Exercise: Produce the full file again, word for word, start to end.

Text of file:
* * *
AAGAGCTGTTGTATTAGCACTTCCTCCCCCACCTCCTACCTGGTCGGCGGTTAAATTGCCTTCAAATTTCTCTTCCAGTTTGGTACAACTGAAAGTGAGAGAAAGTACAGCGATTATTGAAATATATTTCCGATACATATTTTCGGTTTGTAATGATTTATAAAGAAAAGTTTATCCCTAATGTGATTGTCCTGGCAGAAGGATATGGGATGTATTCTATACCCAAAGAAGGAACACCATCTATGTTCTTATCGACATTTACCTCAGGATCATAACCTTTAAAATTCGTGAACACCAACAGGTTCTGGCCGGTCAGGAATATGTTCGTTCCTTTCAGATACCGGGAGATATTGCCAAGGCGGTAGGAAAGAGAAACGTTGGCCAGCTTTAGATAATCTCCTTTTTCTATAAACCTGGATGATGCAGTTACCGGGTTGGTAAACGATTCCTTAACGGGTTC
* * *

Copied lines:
AAGAGCTGTTGTATTAGCACTTCCTCCCCCACCTCCTACCTGGTCGGCGGTTAAATTGCCTTCAAATTTCTCTTCCAGTTTGGTACAACTGAAAGTGAGAGAAAGTACAGCGATTATTGAAATATATTTCCGATACATATTTTCGGTTTGTAATGATTTATAAAGAAAAGTTTATCCCTAATGTGATTGTCCTGGCAGAAGGATATGGGATGTATTCTATACCCAAAGAAGGAACACCATCTATGTTCTTATCGACATTTACCTCAGGATCATAACCTTTAAAATTCGTGAACACCAACAGGTTCTGGCCGGTCAGGAATATGTTCGTTCCTTTCAGATACCGGGAGATATTGCCAAGGCGGTAGGAAAGAGAAACGTTGGCCAGCTTTAGATAATCTCCTTTTTCTATAAACCTGGATGATGCAGTTACCGGGTTGGTAAACGATTCCTTAACGGGTTC